Ruffed grouse populations exhibit a 10-year cycle throughout the northern portion of the bird's range. Populations south of the northern tier of states in the United States do not consistently exhibit detectable 10-year cycles. Population trend data are insufficient throughout much of the west to document the presence or absence of a cycle.
Habitats used for nesting appear to be variable; nesting hens can be found in a wide variety of habitats, although commonly in forest habitats that are older and more open than those frequented during other times of the year. Relatively open habitats may be selected for nesting because they allow the nesting hen to visually identify potential predators at a distance, which aids the hen in drawing predators away from the nest as she feigns injury - a common tactic.
Ruffed grouse broods are seldom found far from dense young cover. Quality brood habitat often includes small forest openings with a substantial shrub component. These habitats can provide abundant insects, which is an important source of protein for growing chicks during their first 4-6 weeks of life.
Ruffed grouse use a wide variety of foods throughout the year. Succulent herbaceous vegetation is consumed whenever available. Berries and other forms of soft mast provide forage in the fall. The flower and vegetative buds from a variety of tree and shrub species constitute the primary winter food source in most regions. The dormant flower bud from mature male aspen trees is an important source of food for grouse in winter and early spring where aspen forests are present.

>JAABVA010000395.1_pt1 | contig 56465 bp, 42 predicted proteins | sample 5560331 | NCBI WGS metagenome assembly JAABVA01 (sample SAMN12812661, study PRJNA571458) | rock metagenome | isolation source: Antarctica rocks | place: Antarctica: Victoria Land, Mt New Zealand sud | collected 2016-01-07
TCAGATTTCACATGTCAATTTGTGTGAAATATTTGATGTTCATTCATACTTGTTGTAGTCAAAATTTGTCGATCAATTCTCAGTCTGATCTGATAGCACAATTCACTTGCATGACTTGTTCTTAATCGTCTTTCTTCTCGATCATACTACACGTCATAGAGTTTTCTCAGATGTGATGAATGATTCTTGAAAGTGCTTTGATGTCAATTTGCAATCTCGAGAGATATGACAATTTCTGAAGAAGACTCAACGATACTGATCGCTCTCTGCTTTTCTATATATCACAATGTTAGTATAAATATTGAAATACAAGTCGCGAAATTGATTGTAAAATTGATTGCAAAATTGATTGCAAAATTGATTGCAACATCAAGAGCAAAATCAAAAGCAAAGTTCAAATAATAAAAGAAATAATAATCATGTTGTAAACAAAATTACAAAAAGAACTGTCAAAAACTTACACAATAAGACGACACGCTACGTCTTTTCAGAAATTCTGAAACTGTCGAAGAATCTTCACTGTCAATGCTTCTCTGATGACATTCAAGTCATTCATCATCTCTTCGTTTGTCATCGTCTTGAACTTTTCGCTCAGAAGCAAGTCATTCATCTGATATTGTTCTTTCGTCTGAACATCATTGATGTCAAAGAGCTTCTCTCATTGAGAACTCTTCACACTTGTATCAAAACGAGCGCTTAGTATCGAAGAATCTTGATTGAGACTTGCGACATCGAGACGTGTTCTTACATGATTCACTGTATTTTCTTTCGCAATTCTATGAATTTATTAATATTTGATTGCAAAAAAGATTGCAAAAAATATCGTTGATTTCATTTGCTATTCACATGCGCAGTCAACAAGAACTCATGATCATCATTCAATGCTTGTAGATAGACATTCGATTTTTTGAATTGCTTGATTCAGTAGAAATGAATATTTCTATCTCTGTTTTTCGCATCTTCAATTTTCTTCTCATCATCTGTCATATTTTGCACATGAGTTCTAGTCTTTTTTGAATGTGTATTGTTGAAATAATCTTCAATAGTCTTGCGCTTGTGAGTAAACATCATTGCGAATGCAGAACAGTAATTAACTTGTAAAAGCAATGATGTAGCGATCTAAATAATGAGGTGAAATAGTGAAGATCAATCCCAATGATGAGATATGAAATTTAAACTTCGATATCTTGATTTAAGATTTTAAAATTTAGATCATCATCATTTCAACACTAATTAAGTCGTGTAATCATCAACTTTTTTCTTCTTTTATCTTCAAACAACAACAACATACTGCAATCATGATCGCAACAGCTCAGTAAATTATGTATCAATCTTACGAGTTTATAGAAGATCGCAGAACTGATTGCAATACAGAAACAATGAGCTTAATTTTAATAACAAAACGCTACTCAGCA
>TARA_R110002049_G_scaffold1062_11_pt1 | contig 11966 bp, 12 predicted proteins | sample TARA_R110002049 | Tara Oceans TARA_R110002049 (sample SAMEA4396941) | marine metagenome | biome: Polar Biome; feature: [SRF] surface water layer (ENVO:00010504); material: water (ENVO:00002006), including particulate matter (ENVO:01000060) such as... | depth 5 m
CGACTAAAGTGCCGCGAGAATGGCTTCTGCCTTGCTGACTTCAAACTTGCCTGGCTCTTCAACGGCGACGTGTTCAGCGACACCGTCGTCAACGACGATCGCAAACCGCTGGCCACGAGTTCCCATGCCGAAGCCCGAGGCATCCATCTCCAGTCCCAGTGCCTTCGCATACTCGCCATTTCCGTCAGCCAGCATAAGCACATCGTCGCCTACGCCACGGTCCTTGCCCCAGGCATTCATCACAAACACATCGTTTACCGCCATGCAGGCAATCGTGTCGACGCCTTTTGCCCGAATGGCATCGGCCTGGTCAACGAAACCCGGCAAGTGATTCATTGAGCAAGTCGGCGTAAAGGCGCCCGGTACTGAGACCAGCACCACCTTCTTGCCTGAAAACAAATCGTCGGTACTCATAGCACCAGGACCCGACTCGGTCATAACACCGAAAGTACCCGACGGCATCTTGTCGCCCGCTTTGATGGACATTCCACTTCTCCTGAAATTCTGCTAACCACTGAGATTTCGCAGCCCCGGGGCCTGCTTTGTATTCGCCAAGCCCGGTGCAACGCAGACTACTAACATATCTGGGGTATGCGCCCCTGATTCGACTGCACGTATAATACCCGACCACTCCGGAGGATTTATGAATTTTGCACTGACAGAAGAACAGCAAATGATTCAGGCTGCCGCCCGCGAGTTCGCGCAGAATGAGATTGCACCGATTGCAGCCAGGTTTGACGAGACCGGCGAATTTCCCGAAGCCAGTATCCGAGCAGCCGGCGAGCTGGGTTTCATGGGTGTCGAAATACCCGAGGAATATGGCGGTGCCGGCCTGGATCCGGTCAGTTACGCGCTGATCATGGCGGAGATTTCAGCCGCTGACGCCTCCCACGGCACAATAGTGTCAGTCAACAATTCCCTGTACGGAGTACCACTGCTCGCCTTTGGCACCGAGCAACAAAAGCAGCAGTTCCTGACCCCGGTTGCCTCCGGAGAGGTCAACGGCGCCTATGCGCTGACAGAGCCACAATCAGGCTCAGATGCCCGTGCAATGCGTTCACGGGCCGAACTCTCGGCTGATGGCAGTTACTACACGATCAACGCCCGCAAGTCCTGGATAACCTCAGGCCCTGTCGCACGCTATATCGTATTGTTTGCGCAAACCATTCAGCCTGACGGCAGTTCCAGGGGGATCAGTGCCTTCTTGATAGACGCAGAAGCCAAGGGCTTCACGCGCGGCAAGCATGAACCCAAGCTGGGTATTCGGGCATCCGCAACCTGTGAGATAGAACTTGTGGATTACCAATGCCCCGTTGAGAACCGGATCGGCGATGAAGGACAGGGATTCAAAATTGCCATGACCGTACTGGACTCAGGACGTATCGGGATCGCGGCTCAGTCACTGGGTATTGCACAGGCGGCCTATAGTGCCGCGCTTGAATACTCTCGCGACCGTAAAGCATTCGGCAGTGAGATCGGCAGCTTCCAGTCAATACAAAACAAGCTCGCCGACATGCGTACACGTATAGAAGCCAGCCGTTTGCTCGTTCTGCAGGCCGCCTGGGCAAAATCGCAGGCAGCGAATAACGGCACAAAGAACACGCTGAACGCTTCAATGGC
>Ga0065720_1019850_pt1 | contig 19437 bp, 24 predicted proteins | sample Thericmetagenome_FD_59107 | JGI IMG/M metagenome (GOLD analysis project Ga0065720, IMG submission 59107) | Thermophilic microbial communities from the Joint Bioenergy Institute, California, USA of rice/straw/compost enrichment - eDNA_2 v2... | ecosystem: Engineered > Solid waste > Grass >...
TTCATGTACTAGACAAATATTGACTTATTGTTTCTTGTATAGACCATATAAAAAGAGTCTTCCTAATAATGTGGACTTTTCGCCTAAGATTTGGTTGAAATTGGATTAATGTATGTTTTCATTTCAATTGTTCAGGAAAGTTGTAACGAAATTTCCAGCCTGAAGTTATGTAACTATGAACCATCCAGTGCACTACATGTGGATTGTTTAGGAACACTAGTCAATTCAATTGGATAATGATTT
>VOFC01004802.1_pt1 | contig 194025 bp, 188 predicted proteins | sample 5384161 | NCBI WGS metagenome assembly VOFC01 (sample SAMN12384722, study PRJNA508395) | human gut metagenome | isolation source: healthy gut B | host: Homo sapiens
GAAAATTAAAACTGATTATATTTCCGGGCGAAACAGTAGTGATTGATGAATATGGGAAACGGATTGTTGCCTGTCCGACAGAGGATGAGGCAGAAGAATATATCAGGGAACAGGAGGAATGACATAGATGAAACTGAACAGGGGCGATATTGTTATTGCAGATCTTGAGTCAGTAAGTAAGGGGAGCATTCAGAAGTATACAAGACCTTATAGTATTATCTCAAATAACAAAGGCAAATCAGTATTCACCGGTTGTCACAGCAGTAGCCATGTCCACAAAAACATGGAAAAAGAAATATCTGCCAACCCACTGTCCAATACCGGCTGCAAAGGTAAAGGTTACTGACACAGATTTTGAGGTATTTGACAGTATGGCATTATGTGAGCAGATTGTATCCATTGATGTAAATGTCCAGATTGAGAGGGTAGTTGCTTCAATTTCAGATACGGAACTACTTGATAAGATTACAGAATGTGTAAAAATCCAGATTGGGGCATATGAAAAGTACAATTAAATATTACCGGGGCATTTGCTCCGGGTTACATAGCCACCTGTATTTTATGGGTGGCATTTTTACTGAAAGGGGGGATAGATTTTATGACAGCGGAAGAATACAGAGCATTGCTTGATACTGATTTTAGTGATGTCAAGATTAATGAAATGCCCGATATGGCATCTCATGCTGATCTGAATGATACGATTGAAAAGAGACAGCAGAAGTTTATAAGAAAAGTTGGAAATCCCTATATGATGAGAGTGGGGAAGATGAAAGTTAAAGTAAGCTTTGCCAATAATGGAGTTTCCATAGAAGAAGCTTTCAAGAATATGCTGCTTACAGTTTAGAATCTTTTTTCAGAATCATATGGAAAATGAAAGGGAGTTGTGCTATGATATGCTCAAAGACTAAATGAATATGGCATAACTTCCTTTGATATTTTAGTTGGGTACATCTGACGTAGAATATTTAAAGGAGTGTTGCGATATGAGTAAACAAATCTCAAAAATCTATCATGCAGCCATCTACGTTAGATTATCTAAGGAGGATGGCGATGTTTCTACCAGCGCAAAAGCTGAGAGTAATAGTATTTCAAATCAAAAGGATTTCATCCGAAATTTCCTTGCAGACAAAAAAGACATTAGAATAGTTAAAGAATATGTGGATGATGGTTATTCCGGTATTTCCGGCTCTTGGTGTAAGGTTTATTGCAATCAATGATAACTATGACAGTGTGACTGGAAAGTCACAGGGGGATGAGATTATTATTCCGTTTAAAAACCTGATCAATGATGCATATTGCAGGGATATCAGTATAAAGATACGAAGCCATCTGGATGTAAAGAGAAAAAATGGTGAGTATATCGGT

During winter as throughout much of the year, dense young forest habitats provide protection for ruffed grouse. In northern and western forests, mature stands of aspen are an important component of ruffed grouse winter habitat due to the buds they provide. Densely-needled conifers or evergreen shrubs, such as rhododendron, can be important to ruffed grouse in regions where snow depths are insufficient or snow quality inadequate to allow ruffed grouse to burrow into the snow for protection from predators and inclement weather.
In the central and southern Appalachians and elsewhere where aspen is not present or is rare, winter food availability and quality may be a limiting factor for ruffed grouse populations. Fall hard mast crops (primarily acorns) can be a very important source of food for ruffed grouse in these regions.
Young forest habitats are by nature ephemeral. Today, young forest habitats are created almost solely through commercial forest management – a timber harvest. And not just any forest management, but a type called “even-age” management.
Even-age forest management requires the removal of all or most of the trees from a mature forest stand in a single cutting operation. This results in open conditions favorable to the development of a vigorous, dense stand of young trees that are all approximately the same (even) age. The ultimate even-age forest management method to create this type of dense young forest is a clearcut harvest.